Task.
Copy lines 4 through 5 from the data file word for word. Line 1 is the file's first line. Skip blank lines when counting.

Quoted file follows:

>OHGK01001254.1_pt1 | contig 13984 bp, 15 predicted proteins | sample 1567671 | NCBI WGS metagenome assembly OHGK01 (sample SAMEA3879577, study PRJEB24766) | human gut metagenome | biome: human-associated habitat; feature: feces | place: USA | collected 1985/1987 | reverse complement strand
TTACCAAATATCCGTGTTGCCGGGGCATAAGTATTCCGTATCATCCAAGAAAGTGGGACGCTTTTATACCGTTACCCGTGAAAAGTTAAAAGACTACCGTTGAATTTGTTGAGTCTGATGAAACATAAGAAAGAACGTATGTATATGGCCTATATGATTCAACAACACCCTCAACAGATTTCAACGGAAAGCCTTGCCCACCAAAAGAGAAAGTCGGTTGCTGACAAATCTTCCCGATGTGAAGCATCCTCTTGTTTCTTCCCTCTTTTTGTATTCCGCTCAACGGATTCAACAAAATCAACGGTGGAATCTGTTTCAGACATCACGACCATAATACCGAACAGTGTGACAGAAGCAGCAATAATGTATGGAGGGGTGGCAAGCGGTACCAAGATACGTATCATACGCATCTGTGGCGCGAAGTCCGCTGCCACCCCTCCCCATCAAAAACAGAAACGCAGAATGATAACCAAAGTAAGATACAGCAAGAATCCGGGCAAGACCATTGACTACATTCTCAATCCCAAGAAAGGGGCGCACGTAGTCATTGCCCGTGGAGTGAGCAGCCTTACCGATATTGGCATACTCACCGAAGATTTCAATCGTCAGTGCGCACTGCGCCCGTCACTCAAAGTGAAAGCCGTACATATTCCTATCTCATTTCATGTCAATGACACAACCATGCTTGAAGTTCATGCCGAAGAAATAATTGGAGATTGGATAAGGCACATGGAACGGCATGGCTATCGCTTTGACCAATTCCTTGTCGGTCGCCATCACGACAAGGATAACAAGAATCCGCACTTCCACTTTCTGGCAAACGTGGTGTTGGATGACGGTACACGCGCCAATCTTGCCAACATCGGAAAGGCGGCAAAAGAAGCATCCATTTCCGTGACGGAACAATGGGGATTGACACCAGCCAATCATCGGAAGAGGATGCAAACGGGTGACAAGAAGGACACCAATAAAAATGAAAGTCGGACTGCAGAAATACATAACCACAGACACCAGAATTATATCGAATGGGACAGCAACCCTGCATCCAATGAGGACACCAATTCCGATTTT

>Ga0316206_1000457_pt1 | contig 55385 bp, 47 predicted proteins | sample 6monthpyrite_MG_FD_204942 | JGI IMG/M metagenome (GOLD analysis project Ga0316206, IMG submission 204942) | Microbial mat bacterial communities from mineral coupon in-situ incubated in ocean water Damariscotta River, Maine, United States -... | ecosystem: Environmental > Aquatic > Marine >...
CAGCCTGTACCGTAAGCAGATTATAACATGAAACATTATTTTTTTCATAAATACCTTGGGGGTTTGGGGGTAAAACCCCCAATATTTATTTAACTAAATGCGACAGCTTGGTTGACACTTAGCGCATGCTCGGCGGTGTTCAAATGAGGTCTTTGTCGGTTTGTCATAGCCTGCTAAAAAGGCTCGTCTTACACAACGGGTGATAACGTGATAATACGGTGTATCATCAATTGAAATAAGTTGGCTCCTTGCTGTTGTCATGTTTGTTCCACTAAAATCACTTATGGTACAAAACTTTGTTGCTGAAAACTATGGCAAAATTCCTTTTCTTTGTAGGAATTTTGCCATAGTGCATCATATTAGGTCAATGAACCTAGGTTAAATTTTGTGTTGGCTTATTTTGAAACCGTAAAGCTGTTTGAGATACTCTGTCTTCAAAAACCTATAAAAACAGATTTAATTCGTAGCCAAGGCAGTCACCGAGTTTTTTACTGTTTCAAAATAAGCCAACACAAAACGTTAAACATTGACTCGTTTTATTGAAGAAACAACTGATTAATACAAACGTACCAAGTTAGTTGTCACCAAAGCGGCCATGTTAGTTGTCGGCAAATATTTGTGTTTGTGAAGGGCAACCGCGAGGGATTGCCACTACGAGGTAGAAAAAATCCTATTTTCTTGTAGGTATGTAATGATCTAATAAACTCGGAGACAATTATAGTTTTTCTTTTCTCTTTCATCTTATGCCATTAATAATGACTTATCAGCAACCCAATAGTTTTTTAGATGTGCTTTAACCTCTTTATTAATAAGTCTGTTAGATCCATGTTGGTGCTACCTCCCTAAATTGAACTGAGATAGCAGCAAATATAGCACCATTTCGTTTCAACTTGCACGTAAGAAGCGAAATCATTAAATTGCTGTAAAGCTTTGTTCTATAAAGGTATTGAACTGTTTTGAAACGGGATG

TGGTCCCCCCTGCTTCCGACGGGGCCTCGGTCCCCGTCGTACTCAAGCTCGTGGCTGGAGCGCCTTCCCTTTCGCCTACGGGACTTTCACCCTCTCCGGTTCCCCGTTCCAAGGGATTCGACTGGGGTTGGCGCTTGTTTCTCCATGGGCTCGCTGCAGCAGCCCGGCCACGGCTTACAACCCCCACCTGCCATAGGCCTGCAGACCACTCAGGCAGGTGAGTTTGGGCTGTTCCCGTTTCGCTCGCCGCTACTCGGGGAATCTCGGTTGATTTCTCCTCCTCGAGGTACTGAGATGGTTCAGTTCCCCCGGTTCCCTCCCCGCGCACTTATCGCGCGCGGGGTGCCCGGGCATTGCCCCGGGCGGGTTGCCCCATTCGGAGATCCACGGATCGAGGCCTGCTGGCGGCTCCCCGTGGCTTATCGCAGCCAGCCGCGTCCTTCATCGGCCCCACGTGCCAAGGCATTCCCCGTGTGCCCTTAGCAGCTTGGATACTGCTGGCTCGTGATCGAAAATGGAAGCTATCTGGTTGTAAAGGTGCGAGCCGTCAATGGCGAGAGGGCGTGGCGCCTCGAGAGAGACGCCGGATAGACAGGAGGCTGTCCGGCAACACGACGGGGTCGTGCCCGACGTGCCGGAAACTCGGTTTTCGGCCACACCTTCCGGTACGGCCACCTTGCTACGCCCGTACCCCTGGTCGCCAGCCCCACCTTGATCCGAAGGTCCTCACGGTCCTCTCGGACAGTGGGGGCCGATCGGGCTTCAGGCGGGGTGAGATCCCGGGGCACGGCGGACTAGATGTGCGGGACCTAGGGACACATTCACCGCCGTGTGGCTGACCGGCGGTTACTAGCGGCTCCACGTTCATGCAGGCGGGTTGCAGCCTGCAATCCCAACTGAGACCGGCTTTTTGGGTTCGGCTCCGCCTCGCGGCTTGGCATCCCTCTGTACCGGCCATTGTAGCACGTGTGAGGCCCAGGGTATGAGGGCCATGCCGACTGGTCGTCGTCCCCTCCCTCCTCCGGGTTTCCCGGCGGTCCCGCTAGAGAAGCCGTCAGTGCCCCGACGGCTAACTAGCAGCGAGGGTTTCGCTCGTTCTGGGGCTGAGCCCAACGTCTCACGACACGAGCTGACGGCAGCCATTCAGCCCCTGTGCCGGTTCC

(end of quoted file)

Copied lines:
CAGCCTGTACCGTAAGCAGATTATAACATGAAACATTATTTTTTTCATAAATACCTTGGGGGTTTGGGGGTAAAACCCCCAATATTTATTTAACTAAATGCGACAGCTTGGTTGACACTTAGCGCATGCTCGGCGGTGTTCAAATGAGGTCTTTGTCGGTTTGTCATAGCCTGCTAAAAAGGCTCGTCTTACACAACGGGTGATAACGTGATAATACGGTGTATCATCAATTGAAATAAGTTGGCTCCTTGCTGTTGTCATGTTTGTTCCACTAAAATCACTTATGGTACAAAACTTTGTTGCTGAAAACTATGGCAAAATTCCTTTTCTTTGTAGGAATTTTGCCATAGTGCATCATATTAGGTCAATGAACCTAGGTTAAATTTTGTGTTGGCTTATTTTGAAACCGTAAAGCTGTTTGAGATACTCTGTCTTCAAAAACCTATAAAAACAGATTTAATTCGTAGCCAAGGCAGTCACCGAGTTTTTTACTGTTTCAAAATAAGCCAACACAAAACGTTAAACATTGACTCGTTTTATTGAAGAAACAACTGATTAATACAAACGTACCAAGTTAGTTGTCACCAAAGCGGCCATGTTAGTTGTCGGCAAATATTTGTGTTTGTGAAGGGCAACCGCGAGGGATTGCCACTACGAGGTAGAAAAAATCCTATTTTCTTGTAGGTATGTAATGATCTAATAAACTCGGAGACAATTATAGTTTTTCTTTTCTCTTTCATCTTATGCCATTAATAATGACTTATCAGCAACCCAATAGTTTTTTAGATGTGCTTTAACCTCTTTATTAATAAGTCTGTTAGATCCATGTTGGTGCTACCTCCCTAAATTGAACTGAGATAGCAGCAAATATAGCACCATTTCGTTTCAACTTGCACGTAAGAAGCGAAATCATTAAATTGCTGTAAAGCTTTGTTCTATAAAGGTATTGAACTGTTTTGAAACGGGATG

TGGTCCCCCCTGCTTCCGACGGGGCCTCGGTCCCCGTCGTACTCAAGCTCGTGGCTGGAGCGCCTTCCCTTTCGCCTACGGGACTTTCACCCTCTCCGGTTCCCCGTTCCAAGGGATTCGACTGGGGTTGGCGCTTGTTTCTCCATGGGCTCGCTGCAGCAGCCCGGCCACGGCTTACAACCCCCACCTGCCATAGGCCTGCAGACCACTCAGGCAGGTGAGTTTGGGCTGTTCCCGTTTCGCTCGCCGCTACTCGGGGAATCTCGGTTGATTTCTCCTCCTCGAGGTACTGAGATGGTTCAGTTCCCCCGGTTCCCTCCCCGCGCACTTATCGCGCGCGGGGTGCCCGGGCATTGCCCCGGGCGGGTTGCCCCATTCGGAGATCCACGGATCGAGGCCTGCTGGCGGCTCCCCGTGGCTTATCGCAGCCAGCCGCGTCCTTCATCGGCCCCACGTGCCAAGGCATTCCCCGTGTGCCCTTAGCAGCTTGGATACTGCTGGCTCGTGATCGAAAATGGAAGCTATCTGGTTGTAAAGGTGCGAGCCGTCAATGGCGAGAGGGCGTGGCGCCTCGAGAGAGACGCCGGATAGACAGGAGGCTGTCCGGCAACACGACGGGGTCGTGCCCGACGTGCCGGAAACTCGGTTTTCGGCCACACCTTCCGGTACGGCCACCTTGCTACGCCCGTACCCCTGGTCGCCAGCCCCACCTTGATCCGAAGGTCCTCACGGTCCTCTCGGACAGTGGGGGCCGATCGGGCTTCAGGCGGGGTGAGATCCCGGGGCACGGCGGACTAGATGTGCGGGACCTAGGGACACATTCACCGCCGTGTGGCTGACCGGCGGTTACTAGCGGCTCCACGTTCATGCAGGCGGGTTGCAGCCTGCAATCCCAACTGAGACCGGCTTTTTGGGTTCGGCTCCGCCTCGCGGCTTGGCATCCCTCTGTACCGGCCATTGTAGCACGTGTGAGGCCCAGGGTATGAGGGCCATGCCGACTGGTCGTCGTCCCCTCCCTCCTCCGGGTTTCCCGGCGGTCCCGCTAGAGAAGCCGTCAGTGCCCCGACGGCTAACTAGCAGCGAGGGTTTCGCTCGTTCTGGGGCTGAGCCCAACGTCTCACGACACGAGCTGACGGCAGCCATTCAGCCCCTGTGCCGGTTCC